Yours sincerely,

Judy Lovett, on behalf of the Board,
ME/Chronic Fatigue Syndrome Association of Australia

References
(supplied by Peter Evans)

Sharpe M, et al. Cognitive behaviour therapy for the chronic fatigue syndrome: a randomised controlled trial. BMJ 1996;312:22-6.
Deale A, et al. Cognitive behaviour therapy for chronic fatigue syndrome: a randomised controlled trial. American Journal of Psychiatry 1997; 154:408-414.
Fulcher KY and White PD. Randomised controlled trial of graded exercise in patients with the chronic fatigue syndrome. BMJ 1997;314:1647-1652.
Weardon AJ, et al. Randomised, double-blind, placebo controlled treatment trial of fluoxetine and graded exercise for chronic fatigue syndrome. British Journal of Psychiatry 1998;172:485-490.
Powell P, et al. BMJ 2001; 322:387.
Sharpe MC, et al. A report ­ chronic fatigue syndrome: guidelines for research. Journal of the Royal Society of Medicine 1991;84:118-121.
Fukuda K, et al. The chronic fatigue syndrome: a comprehensive approach to its definition and study. Annals of Internal Medicine 1994;121:953-959
Friedberg F, and Krupp LB. A comparison of cognitive behavioural treatment for chronic fatigue syndrome and primary depression. Clinical Infectious Diseases 1994;18(Suppl. 1):S105-110.
Lloyd AR, et al. Immunological and psychologic therapy for patients with Chronic Fatigue Syndrome: A double-blind, placebo-controlled trial. American Journal of Medicine 1993;94:197-203.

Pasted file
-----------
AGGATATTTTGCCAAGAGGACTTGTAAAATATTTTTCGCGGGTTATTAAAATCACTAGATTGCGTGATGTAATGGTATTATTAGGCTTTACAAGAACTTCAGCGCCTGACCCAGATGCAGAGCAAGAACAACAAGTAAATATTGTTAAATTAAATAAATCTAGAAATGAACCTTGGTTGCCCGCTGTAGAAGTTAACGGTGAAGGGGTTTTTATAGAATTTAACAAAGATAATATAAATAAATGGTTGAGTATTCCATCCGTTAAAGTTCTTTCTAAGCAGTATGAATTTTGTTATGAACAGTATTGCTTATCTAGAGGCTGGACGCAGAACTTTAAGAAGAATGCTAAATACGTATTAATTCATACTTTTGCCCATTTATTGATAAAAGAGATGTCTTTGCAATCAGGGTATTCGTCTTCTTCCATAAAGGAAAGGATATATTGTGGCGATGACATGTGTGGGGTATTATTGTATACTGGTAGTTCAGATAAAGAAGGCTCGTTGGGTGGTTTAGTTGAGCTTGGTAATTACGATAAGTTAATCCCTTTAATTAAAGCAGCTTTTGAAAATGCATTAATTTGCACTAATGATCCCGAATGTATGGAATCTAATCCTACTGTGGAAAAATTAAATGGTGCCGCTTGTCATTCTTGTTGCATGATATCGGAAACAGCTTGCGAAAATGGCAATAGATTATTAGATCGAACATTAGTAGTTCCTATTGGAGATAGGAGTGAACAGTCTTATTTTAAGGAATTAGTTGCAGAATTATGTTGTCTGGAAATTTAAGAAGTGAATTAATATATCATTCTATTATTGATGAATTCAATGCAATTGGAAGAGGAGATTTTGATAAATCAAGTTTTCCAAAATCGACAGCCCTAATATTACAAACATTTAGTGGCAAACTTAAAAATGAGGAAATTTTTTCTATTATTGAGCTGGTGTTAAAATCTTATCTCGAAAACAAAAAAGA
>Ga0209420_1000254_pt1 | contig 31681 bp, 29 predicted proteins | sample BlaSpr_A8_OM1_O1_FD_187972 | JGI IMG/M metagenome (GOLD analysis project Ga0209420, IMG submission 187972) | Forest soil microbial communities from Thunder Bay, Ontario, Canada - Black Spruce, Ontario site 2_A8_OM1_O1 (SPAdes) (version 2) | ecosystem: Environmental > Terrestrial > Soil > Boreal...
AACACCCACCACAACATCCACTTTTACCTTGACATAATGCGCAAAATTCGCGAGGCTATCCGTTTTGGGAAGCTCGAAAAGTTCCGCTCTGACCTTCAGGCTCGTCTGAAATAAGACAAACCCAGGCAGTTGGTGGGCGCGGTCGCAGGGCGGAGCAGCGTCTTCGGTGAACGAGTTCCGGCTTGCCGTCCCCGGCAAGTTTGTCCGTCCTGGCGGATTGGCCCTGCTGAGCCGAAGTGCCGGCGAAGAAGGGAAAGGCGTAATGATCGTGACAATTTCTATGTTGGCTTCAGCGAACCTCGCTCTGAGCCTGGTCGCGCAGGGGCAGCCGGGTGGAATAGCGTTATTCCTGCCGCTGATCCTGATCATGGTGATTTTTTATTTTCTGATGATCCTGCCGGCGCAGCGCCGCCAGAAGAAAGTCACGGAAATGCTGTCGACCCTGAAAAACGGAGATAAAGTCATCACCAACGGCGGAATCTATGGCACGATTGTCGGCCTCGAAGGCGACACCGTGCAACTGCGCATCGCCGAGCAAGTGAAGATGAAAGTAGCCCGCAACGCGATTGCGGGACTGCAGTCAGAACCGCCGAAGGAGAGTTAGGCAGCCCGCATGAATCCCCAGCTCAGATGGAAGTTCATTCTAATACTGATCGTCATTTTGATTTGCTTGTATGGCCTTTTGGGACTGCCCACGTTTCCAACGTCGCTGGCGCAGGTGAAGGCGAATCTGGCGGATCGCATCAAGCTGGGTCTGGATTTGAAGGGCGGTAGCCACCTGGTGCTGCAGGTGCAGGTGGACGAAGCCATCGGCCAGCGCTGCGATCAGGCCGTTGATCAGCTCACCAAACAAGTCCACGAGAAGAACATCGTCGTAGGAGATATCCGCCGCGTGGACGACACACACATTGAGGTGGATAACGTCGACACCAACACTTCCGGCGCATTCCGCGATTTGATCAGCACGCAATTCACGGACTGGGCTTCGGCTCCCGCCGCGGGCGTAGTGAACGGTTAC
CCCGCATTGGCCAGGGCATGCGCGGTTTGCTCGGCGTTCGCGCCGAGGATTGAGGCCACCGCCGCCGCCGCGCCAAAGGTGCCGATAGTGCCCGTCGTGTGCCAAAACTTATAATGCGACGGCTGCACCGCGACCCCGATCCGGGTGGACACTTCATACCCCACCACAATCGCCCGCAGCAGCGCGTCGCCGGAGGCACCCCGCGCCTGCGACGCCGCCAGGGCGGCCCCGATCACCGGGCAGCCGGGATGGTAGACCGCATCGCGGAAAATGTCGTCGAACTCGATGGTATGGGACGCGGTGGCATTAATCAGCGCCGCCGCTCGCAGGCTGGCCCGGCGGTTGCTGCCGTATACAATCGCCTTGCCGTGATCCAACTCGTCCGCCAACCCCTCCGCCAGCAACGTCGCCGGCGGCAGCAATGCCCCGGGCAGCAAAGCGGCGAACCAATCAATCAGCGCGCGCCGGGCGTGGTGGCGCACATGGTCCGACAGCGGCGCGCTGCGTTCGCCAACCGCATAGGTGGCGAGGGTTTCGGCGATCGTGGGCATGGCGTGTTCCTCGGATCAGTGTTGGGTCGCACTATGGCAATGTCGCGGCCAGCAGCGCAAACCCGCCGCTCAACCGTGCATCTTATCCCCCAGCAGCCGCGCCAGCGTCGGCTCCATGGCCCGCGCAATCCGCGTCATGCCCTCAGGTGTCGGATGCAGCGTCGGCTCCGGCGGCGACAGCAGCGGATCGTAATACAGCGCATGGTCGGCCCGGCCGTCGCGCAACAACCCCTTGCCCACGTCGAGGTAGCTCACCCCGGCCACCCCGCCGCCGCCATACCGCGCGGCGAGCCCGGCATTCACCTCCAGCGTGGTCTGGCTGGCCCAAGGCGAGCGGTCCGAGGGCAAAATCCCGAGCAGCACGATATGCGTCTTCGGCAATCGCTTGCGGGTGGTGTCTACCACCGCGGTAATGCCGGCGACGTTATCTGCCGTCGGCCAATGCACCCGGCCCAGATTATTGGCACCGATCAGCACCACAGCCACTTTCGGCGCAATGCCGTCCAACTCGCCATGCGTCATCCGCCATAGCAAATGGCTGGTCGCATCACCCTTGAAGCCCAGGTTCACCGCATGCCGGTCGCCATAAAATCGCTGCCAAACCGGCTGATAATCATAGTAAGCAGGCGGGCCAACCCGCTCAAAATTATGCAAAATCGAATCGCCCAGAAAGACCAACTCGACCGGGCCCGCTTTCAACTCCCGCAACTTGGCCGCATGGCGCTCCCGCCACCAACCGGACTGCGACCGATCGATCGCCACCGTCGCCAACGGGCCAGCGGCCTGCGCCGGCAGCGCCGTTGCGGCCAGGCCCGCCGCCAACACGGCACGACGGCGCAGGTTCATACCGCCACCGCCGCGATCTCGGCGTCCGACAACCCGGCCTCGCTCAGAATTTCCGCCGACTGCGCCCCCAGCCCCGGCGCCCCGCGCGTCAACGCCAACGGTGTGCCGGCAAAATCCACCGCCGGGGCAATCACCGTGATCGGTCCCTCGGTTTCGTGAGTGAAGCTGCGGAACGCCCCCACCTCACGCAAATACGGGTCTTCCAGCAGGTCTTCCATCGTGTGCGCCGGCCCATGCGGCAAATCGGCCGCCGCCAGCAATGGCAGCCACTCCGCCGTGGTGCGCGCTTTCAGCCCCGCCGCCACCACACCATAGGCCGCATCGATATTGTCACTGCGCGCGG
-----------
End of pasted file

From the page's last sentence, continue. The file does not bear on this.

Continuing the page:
Bou-Holaigah MD, et al. The Relationship Between Neurally Mediated Hypotension and the Chronic Fatigue Syndrome. Journal of the American Medical Association 1995;274:961-967.
Freeman R, et al. Does the Chronic Fatigue Syndrome Involve the Autonomic Nervous System? The American Journal of Medicine 1996; 102:357-364.
Schondorf, et al. Orthostatic intolerance in the chronic fatigue syndrome. Journal of the Autonomic Nervous System 1999; 75:192-201.
Stewart JM, et al. Patterns of orthostatic intolerance: The orthostatic tachycardia syndrome and adolescent chronic fatigue. The Journal of Pediatrics 1999;135,2,1:218-225.
Klimas N. New England Journal of Medicine HealthNews July 15, 1997, p4.
Suhadolnik RJ. Upregulation of the 2-5A Synthetase/RnaseL Antiviral Pathway Associated with Chronic Fatigue Syndrome. Clinical Infectious Diseases 1994;18(Suppl1):S96-104.
Suhadolnik RJ, et al. Biochemical Evidence for a novel low molecular weight 2-5A dependent RnaseL in chronic fatigue syndrome. Journal of Interferon and Cytokine Research 1997;17:377-385.
De Meirleir K, et al. A 37 kDa 2-5A Binding Protein as a Potential Biochemical Marker for Chronic Fatigue Syndrome. The American Journal of Medicine 2000;108:99-105.
Vojdani A, et al. Detection of Mycoplasma genus and mycoplasma fermentans by PCR in patients with Chronic Fatigue Syndrome. FEMS Immunology and Medical Microbiology 22 (1998) 355-365.
Lerner AM, et al. Cardiac Involvement in Patients with Chronic Fatigue Syndrome as Documented with Holter and Biopsy Data in Birmingham, Michigan, 1991-1993. Infectious Diseases in Clinical Practice 1997;6:327-333.
Deale A, Chalder T and Wessely S. Illness beliefs and treatment outcome in chronic fatigue syndrome. Journal of Psychosomatic Research 1998;45,1:77-83.
A.Skowera, S. Wessely, et al. High prevalence of serum markers of coeliac disease in patients with chronic fatigue syndrome. Journal of Clinical Pathology 2001: 54:335-336